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Image Classifier Project Tutorial

Goal

4Geeks Coding Projects tutorials and exercises for people learning to code or improving their coding skills

Difficulty

beginner

Repository

Click to open

Video

Not available

Live demo

Not available

Average duration

2 hrs

Technologies

  • Understanding a new dataset.
  • Model the data using an ANN.
  • Analyze the results and optimize the model.

🌱 How to start this project

Follow the instructions below:

  1. Create a new repository based on machine learning project by clicking here.
  2. Open the newly created repository in Codespace using the Codespace button extension.
  3. Once the Codespace VSCode has finished opening, start your project by following the instructions below.

πŸš› How to deliver this project

Once you have finished solving the exercises, be sure to commit your changes, push to your repository and go to 4Geeks.com to upload the repository link.

πŸ“ Instructions

Image classification system

The dataset is composed of dog and cat photos provided as a subset of photos from a much larger 3 million manually annotated photos. This data was obtained through a collaboration between Petfinder.com and Microsoft.

The data set was originally used as a CAPTCHA, i.e., a task that a human is believed to find trivial, but that a machine cannot solve, which is used on websites to distinguish between human users and bots. The task was named "Asirra". When "Asirra" was introduced, it was mentioned "that user studies indicate that humans can solve it 99.6% of the time in less than 30 seconds." Barring a breakthrough in computer vision, we expect that computers will have no more than a 1/54,000 chance of solving it.

At the time the competition was published, the state-of-the-art result was achieved with an SVM and was described in a 2007 paper with the title "Machine Learning Attacks against Asirra's CAPTCHA" (PDF) that achieved 80% classification accuracy. It was this paper that showed that the task was no longer a suitable task for a CAPTCHA shortly after the task was proposed.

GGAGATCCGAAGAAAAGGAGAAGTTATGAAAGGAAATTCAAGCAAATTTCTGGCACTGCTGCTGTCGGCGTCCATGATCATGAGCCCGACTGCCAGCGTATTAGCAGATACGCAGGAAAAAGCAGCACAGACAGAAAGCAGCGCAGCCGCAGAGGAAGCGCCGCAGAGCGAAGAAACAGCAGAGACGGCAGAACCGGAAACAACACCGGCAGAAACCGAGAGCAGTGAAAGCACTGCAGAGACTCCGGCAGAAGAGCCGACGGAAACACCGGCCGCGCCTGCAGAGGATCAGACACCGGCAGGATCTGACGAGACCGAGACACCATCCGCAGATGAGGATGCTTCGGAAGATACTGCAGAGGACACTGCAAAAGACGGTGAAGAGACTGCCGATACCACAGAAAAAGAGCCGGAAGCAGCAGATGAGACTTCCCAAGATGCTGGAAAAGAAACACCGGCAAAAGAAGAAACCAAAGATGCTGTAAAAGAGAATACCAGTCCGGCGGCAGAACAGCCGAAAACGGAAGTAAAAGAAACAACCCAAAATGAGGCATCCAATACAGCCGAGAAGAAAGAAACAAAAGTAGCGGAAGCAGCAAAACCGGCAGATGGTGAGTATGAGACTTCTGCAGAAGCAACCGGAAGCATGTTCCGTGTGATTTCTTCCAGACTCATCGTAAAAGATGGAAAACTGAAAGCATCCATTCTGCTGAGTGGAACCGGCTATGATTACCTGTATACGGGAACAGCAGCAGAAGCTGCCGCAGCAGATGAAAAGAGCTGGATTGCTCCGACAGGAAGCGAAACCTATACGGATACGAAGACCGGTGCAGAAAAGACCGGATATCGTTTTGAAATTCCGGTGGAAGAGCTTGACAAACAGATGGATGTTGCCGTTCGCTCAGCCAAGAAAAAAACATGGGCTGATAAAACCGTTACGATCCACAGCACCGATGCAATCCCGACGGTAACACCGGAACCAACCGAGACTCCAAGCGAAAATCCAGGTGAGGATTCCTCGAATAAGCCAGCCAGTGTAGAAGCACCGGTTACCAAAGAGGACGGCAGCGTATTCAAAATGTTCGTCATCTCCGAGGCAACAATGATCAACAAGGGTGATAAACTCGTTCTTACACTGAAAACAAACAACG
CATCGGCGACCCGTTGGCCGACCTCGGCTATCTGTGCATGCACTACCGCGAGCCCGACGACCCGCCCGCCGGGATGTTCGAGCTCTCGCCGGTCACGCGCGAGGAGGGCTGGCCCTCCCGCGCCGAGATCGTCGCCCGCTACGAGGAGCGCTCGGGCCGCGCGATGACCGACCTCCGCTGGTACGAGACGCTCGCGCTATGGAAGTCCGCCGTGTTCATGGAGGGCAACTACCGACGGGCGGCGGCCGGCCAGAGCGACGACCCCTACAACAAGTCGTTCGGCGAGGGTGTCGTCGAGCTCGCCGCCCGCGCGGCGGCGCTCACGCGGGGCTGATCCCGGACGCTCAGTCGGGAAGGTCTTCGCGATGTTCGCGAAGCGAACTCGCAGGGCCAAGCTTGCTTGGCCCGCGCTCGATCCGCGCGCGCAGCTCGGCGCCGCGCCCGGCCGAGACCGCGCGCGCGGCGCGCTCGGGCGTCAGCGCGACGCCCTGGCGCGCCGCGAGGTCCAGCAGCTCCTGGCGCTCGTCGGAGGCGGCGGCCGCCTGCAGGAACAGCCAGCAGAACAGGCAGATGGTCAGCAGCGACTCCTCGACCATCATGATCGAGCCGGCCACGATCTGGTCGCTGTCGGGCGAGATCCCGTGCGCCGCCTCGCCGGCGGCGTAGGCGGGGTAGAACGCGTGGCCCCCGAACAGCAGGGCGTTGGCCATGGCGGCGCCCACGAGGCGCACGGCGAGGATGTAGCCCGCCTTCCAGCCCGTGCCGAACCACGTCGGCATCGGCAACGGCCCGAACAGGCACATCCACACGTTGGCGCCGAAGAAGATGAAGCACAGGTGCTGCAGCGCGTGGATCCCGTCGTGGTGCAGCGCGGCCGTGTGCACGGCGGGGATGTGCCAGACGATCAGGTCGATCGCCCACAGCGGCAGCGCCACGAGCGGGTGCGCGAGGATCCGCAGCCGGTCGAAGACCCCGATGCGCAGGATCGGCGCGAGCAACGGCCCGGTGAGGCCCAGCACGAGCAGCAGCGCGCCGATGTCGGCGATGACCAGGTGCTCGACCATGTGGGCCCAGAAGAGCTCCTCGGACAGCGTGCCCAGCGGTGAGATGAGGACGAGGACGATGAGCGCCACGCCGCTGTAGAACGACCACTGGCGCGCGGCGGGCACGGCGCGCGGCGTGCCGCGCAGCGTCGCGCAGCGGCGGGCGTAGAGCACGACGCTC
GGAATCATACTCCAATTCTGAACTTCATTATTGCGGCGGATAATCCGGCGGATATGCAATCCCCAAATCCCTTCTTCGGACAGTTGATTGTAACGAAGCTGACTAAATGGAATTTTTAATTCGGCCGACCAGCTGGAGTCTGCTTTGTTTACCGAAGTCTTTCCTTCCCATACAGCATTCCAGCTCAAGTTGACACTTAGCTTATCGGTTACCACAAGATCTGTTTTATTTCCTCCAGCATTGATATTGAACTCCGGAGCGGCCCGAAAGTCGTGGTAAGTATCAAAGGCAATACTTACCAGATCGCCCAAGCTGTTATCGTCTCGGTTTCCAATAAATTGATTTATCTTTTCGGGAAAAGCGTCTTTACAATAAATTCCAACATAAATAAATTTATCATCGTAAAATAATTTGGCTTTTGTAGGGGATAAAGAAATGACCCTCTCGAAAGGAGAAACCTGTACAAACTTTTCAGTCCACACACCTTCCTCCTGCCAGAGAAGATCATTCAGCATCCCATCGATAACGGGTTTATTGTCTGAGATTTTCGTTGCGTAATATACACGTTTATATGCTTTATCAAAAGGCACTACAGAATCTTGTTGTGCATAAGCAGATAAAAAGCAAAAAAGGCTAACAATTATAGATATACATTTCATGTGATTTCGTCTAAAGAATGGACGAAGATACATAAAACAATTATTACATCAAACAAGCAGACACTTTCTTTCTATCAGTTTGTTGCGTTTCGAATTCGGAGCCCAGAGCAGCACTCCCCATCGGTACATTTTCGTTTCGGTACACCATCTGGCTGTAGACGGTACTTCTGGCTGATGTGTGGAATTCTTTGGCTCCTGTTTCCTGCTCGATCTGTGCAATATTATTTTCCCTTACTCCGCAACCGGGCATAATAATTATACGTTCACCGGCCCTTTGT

Step 1: Loading the dataset

The dataset is located in Kaggle and you will need to access it to download it. You can find the competition here (or by copying and pasting the following link in your browser: https://www.kaggle.com/c/dogs-vs-cats/data)

Download the datatset folder and unzip the files. You will now have a folder called train containing 25,000 image files (.jpg format) of dogs and cats. The pictures are labeled by their file name, with the word dog or cat.

Step 2: Visualize the input information

The first step when faced with a picture classification problem is to get as much information as possible through the pictures. Therefore, load and print the first nine pictures of dogs in a single figure. Repeat the same for cats. You can see that the pictures are in color and have different shapes and sizes.

This variety of sizes and formats must be sorted out before entering the model. Make sure they all have a fixed size of 200x200 pixels.

As you can see, there are a lot of images, make sure you follow the following rules:

  1. If you have more than 12 gigabytes of RAM, use the Keras image processing API to load the 25,000 photos into the training dataset and reshape them to 200Γ—200 pixel square photos. The label must also be determined for each photo based on the file names. A tuple of photos and labels should be saved.
  2. If you have no more than 12 gigabytes of RAM, load the images progressively using the Keras ImageDataGenerator class and the flow_from_directory() function. This will be slower to run but will run on less capable hardware. This function prefers the data to be split into separate train/ and test/ directories, and under each directory to have a subdirectory for each class.